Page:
Calling the Shots, Duke and The Alamo

F ans line up outside the royal premier of  The Alamo  (1960) in London, England. Photo courtesy of Charles Kieskalt.

Fans line up outside the royal premier of The Alamo (1960) in London, England. Photo courtesy of Charles Kieskalt.

Good thing the man with the reins to The Alamo was John Wayne. 

Written by Jenn Thornton

 Good thing the man with the reins to The Alamo was John Wayne. His full directorial debut, which stormed into theaters in all its epic glory in 1960—backed by his desire, his dollars, and his resolve—took two decades to get off the ground, and only did so with Duke’s doggedness to get the thing done. 

With the amount of clout Wayne had in Hollywood, it’s likely he could have directed anything, a musical even, but he banked on what was to him a deeply personal and important story. The Alamo was, says Jason Apuzzo, Ph.D., a graduate of USC School of Cinematic Arts, a “statement of idealism”and Wayne’s “passion project.” Shot after WWII, during the Cold War, The Alamoallowed Wayne to say something about the nation’s tenacity. “I think Wayne wanted to go back to America’s early frontier days to dramatize a similar struggle,” notes Apuzzo. 

Behind the scenes, the battle was for financing. Duke signed up to play Davy Crockett, a precondition from investors. Appearing in the film wasn’t his plan, but “once he knew that the only way to finance the film was for him to star in it, he then set out to craft the role in a way that suited his persona,” says Apuzzo. “Honestly, though, I can’t think of anyone better suited to portraying a larger-than-life folk hero like Crockett than John Wayne.

A scene from  The Alamo  (1960) featuring Richard Widmark, John Wayne, and Laurence Harvey. Photo courtesy of Batjac Productions.

A scene from The Alamo (1960) featuring Richard Widmark, John Wayne, and Laurence Harvey. Photo courtesy of Batjac Productions.

There was little to teach Wayne—he knew film production, he understood storytelling. A top-draw for decades, he started out as a prop hand at Fox, did a great deal of stunt work, and had success as a producer. He’d also at various times in his career spot-directed (filling in for Michael Curtiz on The Comancheros when the auteur fell ill, for example). “The Alamo is unique in being a film in which we get to see him wear all of those hats—actor, director and producer—with everything happening on a very large scale,” explains Apuzzo. No doubt Wayne also benefitted from having worked with some of the biggest auteurs in the business—notably Howard Hawks and John Ford, a de facto force in Duke’s life and a presence on set of The Alamo, a situation Wayne diplomatically managed.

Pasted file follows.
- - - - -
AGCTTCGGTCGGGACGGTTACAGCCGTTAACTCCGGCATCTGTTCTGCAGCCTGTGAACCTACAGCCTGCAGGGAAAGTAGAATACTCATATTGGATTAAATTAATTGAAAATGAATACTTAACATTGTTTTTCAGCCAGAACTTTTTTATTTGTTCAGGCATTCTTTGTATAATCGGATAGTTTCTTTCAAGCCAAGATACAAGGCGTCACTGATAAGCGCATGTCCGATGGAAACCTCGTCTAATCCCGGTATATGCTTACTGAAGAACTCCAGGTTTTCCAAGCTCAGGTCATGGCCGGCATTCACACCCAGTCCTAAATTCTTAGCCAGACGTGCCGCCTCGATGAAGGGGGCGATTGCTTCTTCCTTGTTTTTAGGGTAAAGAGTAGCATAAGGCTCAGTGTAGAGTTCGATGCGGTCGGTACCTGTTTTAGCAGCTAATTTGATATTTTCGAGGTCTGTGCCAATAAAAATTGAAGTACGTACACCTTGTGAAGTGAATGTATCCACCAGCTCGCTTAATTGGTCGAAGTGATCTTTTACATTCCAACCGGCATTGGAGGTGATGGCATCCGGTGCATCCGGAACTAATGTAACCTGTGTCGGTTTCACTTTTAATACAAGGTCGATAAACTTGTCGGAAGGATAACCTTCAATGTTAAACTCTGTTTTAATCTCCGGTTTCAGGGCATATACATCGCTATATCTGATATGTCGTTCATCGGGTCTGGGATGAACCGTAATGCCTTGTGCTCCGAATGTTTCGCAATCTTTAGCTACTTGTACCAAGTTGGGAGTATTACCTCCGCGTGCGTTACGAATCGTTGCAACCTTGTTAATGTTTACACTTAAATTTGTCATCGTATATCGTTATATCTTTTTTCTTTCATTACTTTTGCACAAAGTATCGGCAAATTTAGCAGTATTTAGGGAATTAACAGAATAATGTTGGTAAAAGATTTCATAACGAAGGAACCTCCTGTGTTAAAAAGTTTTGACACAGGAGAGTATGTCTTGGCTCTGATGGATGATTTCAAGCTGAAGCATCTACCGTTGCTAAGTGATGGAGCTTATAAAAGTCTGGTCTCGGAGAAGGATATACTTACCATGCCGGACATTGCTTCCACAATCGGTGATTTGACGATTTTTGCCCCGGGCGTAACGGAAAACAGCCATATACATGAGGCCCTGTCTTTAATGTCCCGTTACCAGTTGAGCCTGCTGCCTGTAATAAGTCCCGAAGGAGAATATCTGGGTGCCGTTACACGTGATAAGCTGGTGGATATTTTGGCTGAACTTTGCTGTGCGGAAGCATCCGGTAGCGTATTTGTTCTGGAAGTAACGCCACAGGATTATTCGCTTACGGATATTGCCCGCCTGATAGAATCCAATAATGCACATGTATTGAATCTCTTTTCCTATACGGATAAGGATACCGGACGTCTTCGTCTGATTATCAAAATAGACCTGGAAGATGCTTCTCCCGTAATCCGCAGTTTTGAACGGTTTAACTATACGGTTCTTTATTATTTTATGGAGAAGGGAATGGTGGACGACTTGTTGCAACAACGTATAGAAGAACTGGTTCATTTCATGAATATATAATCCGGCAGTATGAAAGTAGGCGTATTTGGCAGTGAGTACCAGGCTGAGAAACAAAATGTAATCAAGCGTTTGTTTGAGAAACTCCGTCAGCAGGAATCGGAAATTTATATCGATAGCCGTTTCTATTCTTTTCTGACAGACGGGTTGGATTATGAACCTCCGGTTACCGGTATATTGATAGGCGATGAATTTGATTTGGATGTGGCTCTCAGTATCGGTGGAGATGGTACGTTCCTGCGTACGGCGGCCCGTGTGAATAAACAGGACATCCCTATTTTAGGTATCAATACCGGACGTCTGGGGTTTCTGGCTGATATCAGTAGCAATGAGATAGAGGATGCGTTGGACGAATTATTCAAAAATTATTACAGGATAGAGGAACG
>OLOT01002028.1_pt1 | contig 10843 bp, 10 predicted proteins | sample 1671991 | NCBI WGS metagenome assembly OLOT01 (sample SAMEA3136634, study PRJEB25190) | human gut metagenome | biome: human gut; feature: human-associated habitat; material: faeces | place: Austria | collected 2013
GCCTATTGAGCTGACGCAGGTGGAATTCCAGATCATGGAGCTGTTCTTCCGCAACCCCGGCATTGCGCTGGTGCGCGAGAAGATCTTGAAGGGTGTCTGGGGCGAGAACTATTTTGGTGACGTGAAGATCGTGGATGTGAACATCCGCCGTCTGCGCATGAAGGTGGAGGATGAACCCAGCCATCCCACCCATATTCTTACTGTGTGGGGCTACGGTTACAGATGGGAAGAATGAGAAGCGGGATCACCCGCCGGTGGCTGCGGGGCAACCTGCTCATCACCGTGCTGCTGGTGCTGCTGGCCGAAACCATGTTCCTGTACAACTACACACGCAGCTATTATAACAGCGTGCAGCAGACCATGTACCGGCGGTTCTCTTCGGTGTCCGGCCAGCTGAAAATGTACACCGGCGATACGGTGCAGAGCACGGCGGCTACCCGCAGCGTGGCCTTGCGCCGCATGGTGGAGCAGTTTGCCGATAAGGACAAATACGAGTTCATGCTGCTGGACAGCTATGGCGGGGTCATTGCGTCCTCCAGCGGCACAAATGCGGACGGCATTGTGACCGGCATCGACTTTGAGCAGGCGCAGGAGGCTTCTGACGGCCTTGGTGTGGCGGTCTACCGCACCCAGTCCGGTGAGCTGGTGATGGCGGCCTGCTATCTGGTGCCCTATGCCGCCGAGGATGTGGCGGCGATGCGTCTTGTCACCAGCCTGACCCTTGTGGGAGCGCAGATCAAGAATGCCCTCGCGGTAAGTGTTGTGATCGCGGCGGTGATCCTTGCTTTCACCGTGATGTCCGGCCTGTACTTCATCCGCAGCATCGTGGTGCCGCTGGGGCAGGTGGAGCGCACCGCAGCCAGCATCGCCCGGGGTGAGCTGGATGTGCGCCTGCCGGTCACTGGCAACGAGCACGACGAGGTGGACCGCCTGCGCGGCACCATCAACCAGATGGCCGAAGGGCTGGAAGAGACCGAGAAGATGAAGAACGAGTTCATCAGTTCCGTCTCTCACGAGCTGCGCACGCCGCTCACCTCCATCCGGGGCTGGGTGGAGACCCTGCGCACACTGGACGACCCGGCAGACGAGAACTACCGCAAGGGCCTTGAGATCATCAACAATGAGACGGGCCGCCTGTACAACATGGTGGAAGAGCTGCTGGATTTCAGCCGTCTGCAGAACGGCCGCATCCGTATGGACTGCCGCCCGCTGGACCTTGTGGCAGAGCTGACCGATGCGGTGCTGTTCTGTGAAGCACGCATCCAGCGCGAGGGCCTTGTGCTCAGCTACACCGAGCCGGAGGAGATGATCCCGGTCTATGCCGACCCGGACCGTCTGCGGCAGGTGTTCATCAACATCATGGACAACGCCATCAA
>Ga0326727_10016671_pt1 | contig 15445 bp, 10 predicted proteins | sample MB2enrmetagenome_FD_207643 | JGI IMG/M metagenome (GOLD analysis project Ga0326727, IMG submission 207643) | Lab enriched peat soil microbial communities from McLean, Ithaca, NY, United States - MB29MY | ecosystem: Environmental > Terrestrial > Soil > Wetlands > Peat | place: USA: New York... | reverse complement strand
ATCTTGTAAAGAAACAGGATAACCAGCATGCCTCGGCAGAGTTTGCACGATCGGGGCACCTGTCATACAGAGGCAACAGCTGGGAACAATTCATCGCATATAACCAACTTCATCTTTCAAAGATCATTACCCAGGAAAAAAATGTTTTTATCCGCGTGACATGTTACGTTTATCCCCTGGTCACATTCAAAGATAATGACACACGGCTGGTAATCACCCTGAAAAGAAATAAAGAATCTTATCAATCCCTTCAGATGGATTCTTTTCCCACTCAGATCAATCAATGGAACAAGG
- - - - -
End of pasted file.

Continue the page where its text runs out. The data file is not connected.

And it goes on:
As a director, The Alamo makes one look at Wayne more broadly as an artist and director. “I do think it was a role he was comfortable in, and he likely would have been even more comfortable in were it not for the fact that he also had to star in the films—and sometimes produce them,” says Apuzzo, adding that “it’s possible he would’ve ultimately transitioned into a career similar to Clint Eastwood’s—in terms of retiring from acting, while staying active as a director.” One looks at the possibility very seriously when appraising The Alamo, which did well financially (though not enough to recoup Wayne’s robust personal investment in the film), garnered generally positive reviews and received six Academy Awards nominations, including one for Best Picture. It won for Best Sound. Most significant was the vindication for Wayne.

“With respect to John Wayne’s career,” Apuzzo concludes that The Alamo was “is probably the best overall statement about what he wanted his life and career to stand for  I think it’s one of his best films—in large part because of its epic scale, rousing idealism and big emotions. Everything about the film is large-scale and ambitious, including its heart-on-the-sleeve championing of American freedom.” Not unlike John Wayne himself.